Cellular and Molecular Mediators of Bronchiolitis Obliterans-like Pathological Changes in a Murine Model of Chlorine Gas Inhalation
Bronchiolitis Obliterans (BO) is a major cause of chronic airway dysfunction after toxic chemical inhalation. The pathophysiology of BO is not well understood, but epithelial cell injury has been closely associated with the development of fibrotic lesions in human studies and in animal models of both toxin- and transplant-induced BO. However, while almost all cases and models of BO include epithelial injury, not all instances of epithelial injury result in BO, suggesting that epithelial damage per se is not the critical event leading to the development of BO. In this dissertation, we describe a model of chlorine (Cl2)-induced BO in which mice develop tracheal and large airway obliterative lesions within 10 days of exposure to high (350 ppm), but not low (200 ppm), concentrations of Cl2 gas. Lesions develop in a series of well-demarcated pathological changes that include epithelial denudation, inflammatory cell infiltration by day 2 after exposure, fibroblast infiltration and collagen deposition by day 5, and in-growth of blood vessels by day 7, ultimately leading to lethal airway obstruction by days 9-12. Using this model, we were able to test our hypothesis that loss of epithelial progenitor cells is a critical factor leading to the development of obliterative airway lesions after chemical inhalation. Indeed, these lesions arise only under conditions and in areas in which basal cells, the resident progenitor cells for large airway epithelium, are eliminated by Cl2 exposure.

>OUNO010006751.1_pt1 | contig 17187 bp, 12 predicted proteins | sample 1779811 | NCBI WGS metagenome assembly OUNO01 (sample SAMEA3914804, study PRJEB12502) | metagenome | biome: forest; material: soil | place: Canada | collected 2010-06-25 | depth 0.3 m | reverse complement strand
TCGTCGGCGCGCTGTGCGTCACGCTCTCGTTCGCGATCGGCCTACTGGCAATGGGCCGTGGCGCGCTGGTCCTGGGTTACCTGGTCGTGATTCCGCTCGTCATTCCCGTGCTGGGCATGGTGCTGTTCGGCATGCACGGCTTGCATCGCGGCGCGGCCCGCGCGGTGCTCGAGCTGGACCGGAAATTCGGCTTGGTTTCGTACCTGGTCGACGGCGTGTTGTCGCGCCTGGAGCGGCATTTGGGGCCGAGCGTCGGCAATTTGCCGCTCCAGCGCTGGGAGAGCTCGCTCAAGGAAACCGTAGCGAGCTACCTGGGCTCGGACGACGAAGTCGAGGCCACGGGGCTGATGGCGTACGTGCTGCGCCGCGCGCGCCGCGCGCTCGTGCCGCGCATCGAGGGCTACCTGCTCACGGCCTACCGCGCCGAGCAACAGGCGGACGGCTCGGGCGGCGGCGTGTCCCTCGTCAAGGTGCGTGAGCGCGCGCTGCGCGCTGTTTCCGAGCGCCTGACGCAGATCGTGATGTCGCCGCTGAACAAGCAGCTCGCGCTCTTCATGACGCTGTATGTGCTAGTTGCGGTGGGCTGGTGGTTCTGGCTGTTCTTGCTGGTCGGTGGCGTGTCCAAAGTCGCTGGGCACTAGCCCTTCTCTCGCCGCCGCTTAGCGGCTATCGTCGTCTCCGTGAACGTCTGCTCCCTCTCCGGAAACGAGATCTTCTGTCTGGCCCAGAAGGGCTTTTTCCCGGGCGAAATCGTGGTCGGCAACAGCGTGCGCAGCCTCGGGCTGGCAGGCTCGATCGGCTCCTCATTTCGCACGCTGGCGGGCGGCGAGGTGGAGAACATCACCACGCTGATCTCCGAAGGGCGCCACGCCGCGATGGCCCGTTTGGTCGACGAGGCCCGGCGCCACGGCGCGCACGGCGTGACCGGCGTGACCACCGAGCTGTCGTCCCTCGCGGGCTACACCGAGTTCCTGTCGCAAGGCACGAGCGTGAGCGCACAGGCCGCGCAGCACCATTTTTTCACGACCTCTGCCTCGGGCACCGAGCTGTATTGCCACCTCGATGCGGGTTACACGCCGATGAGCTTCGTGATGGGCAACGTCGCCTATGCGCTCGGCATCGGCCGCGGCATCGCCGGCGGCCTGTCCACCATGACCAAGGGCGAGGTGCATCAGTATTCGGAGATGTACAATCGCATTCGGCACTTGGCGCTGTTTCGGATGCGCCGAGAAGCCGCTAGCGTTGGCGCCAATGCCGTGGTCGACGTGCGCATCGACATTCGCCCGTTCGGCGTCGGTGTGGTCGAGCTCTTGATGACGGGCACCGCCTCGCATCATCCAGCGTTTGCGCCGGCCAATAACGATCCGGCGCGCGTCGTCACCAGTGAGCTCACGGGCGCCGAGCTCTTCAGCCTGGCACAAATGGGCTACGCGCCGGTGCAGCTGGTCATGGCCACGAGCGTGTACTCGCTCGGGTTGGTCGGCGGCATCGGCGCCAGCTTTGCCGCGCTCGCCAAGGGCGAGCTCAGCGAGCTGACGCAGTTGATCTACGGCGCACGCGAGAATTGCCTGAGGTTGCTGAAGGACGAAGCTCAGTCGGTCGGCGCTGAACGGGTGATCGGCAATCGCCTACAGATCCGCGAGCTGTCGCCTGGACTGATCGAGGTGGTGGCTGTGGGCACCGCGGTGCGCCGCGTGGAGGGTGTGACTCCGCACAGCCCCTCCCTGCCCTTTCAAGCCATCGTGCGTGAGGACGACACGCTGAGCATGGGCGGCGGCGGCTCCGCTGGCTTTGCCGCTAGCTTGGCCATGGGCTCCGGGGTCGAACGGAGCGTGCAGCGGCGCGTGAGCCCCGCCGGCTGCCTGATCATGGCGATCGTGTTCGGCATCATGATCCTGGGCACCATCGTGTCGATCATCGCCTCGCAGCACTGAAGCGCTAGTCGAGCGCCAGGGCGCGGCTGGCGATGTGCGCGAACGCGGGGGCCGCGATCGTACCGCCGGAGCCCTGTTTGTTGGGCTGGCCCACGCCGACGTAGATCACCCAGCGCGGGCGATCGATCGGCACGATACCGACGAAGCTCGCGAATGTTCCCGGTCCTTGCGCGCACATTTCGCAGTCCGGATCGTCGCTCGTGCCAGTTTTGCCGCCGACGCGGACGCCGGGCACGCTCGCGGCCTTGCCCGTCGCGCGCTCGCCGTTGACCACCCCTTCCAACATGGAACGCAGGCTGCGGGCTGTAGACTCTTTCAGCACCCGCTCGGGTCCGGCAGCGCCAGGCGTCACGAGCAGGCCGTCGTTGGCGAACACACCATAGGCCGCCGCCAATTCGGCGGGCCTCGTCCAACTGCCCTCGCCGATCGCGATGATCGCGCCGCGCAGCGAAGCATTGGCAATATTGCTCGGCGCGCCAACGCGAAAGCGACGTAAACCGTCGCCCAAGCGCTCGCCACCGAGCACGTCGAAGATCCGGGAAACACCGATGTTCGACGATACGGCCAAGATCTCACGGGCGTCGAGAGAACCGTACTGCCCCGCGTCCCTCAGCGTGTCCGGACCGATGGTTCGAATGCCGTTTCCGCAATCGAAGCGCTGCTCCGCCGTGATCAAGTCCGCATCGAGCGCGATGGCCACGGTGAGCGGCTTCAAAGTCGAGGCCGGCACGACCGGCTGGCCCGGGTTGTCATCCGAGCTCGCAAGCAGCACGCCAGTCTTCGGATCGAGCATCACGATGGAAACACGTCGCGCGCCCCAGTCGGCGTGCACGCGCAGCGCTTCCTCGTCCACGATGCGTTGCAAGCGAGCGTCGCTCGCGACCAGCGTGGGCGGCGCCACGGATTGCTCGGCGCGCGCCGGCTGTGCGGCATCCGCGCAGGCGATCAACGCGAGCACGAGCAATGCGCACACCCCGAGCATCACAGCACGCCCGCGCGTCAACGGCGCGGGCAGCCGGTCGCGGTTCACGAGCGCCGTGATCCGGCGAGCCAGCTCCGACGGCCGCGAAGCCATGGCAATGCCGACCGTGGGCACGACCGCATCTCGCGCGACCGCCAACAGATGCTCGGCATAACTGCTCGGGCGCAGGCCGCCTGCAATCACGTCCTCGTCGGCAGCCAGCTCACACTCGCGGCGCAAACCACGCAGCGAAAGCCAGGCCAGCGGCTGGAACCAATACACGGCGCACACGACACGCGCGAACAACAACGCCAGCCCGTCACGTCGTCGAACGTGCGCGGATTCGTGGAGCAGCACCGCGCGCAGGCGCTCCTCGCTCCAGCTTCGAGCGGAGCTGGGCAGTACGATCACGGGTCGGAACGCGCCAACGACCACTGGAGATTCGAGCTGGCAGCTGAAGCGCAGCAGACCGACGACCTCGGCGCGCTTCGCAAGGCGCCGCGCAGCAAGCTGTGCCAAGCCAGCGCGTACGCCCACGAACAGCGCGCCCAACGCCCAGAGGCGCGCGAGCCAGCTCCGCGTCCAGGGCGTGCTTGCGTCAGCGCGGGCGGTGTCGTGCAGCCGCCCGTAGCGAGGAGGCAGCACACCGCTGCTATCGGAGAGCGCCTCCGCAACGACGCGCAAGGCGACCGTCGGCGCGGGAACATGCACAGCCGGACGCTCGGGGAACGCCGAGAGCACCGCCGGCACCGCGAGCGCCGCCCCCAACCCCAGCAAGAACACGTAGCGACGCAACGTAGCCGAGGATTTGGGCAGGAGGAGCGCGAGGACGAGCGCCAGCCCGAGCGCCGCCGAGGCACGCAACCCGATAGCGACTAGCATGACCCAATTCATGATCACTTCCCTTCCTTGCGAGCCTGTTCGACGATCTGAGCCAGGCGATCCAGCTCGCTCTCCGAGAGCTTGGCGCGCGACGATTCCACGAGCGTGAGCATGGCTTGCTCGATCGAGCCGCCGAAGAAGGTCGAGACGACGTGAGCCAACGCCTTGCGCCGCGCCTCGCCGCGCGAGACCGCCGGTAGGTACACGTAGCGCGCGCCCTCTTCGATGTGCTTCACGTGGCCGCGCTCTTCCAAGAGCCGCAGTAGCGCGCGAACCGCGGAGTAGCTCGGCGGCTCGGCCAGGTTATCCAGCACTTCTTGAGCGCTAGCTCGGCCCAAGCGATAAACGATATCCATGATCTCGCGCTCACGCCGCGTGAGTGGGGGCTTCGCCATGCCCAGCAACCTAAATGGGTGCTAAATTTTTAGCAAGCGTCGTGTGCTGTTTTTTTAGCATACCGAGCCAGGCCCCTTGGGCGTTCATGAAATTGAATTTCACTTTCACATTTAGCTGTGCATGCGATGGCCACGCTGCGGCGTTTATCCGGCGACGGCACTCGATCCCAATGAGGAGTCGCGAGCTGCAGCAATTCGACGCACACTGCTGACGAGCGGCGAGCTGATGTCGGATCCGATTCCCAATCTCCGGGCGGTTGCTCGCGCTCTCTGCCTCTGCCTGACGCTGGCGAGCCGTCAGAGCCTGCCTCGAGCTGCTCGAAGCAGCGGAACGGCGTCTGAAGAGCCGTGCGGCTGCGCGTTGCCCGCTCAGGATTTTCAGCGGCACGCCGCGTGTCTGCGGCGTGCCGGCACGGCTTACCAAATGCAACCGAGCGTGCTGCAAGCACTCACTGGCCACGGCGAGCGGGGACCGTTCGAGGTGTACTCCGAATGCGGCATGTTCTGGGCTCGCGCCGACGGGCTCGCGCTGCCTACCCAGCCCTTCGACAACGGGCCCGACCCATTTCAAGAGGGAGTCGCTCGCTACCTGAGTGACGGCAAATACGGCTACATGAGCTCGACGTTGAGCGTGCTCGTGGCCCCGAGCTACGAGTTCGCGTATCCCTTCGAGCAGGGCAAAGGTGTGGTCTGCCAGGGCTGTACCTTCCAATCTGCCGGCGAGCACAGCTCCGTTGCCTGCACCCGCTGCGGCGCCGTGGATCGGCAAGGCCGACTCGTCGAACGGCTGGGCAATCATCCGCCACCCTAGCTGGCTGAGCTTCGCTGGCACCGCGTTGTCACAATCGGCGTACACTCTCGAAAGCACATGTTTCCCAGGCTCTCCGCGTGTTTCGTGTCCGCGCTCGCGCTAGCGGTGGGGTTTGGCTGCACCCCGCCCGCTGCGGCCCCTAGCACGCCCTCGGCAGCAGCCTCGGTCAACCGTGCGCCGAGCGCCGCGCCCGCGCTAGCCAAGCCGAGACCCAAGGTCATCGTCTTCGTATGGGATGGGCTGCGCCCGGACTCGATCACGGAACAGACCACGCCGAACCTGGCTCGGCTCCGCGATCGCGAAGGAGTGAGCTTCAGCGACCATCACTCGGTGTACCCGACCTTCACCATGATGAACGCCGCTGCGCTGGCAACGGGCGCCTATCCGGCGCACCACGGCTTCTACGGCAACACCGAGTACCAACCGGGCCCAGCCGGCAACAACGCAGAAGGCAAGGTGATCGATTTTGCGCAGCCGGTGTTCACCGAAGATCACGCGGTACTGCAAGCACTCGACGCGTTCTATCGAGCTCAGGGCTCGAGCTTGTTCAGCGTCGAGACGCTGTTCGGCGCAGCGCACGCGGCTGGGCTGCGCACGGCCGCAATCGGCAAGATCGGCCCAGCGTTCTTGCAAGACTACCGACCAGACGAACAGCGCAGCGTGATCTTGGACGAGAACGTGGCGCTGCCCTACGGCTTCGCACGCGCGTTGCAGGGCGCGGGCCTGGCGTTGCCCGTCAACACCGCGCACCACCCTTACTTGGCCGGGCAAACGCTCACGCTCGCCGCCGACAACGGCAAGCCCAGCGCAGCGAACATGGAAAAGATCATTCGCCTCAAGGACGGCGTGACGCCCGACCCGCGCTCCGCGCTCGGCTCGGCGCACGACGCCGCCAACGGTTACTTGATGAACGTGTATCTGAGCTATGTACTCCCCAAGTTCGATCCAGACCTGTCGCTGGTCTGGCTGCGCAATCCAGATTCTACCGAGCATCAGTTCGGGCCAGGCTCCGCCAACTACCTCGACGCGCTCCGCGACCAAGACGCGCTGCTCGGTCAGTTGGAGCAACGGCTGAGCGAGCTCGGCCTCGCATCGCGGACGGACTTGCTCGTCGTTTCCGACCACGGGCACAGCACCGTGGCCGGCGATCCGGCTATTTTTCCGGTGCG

The molecular pathways contributing to BO development are not well understood. Mechanisms of epithelial injury differ across BO models, but we hypothesized that after the inciting injury, BO models share common pathways. We compared microarray analysis from day 5 non-BO- and BO-inducing chemical injuries and subsequently identified biological pathways that may contribute to BO pathogenesis. Our findings add support to pathways previously implicated in BO development and more importantly, suggest potential new pathways and molecular mediators of BO. Furthermore, we evaluated the efficacy of therapeutic inhibition of neovascularization or inflammation to prevent Cl2-induced BO. To date, our therapeutic interventions were ineffective. Nonetheless, our findings suggest that in the context of Cl2-induced BO, vascular endothelial growth factor receptor 2 (a mediator of neovascularization) and inducible nitric oxide synthase (a mediator of inflammation) are not critical in BO pathogenesis.
In sum, our work introduces and characterizes a novel Cl2-induced murine model of BO. Using this model we demonstrated that in the absence of basal cells, epithelial regeneration does not occur and regions of epithelial denudation persist from which an aberrant repair process is initiated, leading to obliterative airway lesions. Our findings suggest that, irrespective of the cause, loss of epithelial progenitor cells may be a critical factor leading to the development of BO. Furthermore, our gene expression analysis implicates novel mediators and signaling pathways in the development of BO. Our analysis lays the foundation for more rigorous exploration of these targets in the pathogenesis of BO.
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